Sometimes, the best definition of a concept can be found by describing what it is not. When it comes to the idea of a green transportation infrastructure, that’s pretty easy. All one has to do to get across the idea is to highlight the experience virtually all of us have shared at some point in our life (and for millions of Americans it can be literally an everyday experience): sitting in our motionless cars on a jam-packed highway as the vehicles spew emissions and pollution into the air.
As has been demonstrated repeatedly, a transportation infrastructure based around individuals in automobiles contributes to global warming, pollution, health problems and energy insecurity. Conversely, the idea behind a green transportation infrastructure is one that provides opportunities for people to get around their communities using their own power -- such as walking or biking -- or by other more environmentally sensitive means, like trains or buses. “A truly green infrastructure is one that residents enjoy, provides durable and inexpensive mobility and addresses the underlying conditions from which our energy crises arise,” says Ozzie Zehner, a visiting scholar at the University of California, Berkeley and author of the upcoming book "Green Illusions".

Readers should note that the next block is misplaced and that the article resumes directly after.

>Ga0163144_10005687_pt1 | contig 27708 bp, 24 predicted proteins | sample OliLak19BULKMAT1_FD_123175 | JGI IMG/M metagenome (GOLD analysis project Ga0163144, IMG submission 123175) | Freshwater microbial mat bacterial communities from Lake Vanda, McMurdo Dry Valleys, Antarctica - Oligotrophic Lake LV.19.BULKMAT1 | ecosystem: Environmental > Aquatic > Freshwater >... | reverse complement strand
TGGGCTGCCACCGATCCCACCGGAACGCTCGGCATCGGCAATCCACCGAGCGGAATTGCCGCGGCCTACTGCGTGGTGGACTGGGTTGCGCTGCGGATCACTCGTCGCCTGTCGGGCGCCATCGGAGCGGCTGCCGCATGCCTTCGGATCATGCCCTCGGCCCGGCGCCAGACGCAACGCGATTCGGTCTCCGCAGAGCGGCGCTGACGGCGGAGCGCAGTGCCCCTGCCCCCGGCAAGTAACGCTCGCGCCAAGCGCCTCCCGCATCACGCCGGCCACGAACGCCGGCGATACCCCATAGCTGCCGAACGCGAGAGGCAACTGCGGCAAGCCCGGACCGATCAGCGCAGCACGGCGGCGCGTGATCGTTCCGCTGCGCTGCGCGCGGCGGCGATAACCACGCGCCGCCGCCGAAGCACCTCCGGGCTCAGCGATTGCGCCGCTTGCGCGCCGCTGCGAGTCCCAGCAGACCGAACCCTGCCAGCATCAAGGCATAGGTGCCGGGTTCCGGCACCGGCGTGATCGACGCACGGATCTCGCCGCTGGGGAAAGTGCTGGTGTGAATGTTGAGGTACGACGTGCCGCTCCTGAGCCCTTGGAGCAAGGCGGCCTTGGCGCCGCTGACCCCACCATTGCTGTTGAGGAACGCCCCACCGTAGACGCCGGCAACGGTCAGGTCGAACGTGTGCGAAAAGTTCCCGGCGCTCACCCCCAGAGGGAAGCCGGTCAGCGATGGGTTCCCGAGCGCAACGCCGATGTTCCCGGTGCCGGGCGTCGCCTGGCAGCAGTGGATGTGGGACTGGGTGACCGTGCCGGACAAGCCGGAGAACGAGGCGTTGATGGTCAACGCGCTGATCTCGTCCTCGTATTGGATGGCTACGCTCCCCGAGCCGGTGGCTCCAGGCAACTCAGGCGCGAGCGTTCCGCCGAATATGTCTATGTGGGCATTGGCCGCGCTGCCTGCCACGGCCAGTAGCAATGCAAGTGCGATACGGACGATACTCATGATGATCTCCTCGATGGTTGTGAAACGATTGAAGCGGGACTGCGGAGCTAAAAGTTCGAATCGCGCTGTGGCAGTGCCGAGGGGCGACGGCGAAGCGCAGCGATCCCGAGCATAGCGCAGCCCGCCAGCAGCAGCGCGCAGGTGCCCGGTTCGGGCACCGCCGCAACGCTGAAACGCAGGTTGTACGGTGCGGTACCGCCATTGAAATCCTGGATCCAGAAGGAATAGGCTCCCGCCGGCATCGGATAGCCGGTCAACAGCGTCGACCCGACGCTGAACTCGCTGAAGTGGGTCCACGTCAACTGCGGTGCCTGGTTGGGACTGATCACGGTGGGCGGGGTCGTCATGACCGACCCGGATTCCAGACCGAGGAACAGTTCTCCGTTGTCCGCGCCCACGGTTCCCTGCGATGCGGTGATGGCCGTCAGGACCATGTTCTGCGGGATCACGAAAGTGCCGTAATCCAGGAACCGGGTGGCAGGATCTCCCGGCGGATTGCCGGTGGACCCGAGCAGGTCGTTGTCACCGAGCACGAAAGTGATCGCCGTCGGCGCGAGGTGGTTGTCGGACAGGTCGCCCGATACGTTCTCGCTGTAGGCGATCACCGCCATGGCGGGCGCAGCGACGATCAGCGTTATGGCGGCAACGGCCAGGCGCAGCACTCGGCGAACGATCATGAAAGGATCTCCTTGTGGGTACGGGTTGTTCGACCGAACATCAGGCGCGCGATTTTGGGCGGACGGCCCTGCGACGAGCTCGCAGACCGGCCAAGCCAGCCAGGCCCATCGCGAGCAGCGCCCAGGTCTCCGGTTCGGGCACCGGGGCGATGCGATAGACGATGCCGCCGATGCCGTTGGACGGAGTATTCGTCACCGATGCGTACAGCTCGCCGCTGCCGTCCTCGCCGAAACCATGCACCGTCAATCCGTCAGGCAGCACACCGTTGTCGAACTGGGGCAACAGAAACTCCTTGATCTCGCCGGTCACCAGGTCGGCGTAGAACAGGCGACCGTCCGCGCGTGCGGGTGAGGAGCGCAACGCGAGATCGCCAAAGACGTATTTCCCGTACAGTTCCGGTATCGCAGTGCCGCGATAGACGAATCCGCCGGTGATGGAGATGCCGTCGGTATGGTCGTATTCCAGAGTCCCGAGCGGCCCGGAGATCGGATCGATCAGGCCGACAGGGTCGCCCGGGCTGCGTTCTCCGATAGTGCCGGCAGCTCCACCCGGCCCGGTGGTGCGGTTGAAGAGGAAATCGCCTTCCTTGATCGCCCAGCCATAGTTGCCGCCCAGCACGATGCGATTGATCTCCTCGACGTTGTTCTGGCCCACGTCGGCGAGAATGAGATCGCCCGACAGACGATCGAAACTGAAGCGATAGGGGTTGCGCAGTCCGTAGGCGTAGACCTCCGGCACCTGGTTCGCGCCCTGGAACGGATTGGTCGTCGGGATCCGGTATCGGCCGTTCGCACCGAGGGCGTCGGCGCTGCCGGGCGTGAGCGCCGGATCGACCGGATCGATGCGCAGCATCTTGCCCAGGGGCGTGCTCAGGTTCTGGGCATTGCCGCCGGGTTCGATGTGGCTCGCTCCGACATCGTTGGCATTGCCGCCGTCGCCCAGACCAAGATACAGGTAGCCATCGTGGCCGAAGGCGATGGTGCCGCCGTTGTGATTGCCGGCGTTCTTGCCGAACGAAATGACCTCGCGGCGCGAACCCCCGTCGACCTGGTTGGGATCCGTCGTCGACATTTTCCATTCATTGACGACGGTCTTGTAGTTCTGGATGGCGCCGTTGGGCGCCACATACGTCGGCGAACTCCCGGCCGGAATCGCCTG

Even in cases when it’s difficult or impossible to remove the car from the picture entirely, there are ways to green our transportation infrastructure and simultaneously improve our health and quality of life. Click ahead to find out one way to improve what’s already in place.
Granted, this won’t address what some see as the inherently environmentally unfriendly aspects of a transportation infrastructure geared towards automobiles. But the truth is that replacing gas-powered autos with those that run on electricity will make a big difference in reducing emissions of carbon dioxide. “Our modeling shows a significant benefit in CO2 reduction for every mile our customers drive on electricity,” says Mike Tinskey, Ford Motor Company’s associate director of global electrification infrastructure. “For example, a driver of a Focus Electric [car] will save about 1 ton (.907 metric tons) of CO2 over a one year period compared to the gasoline equivalent.”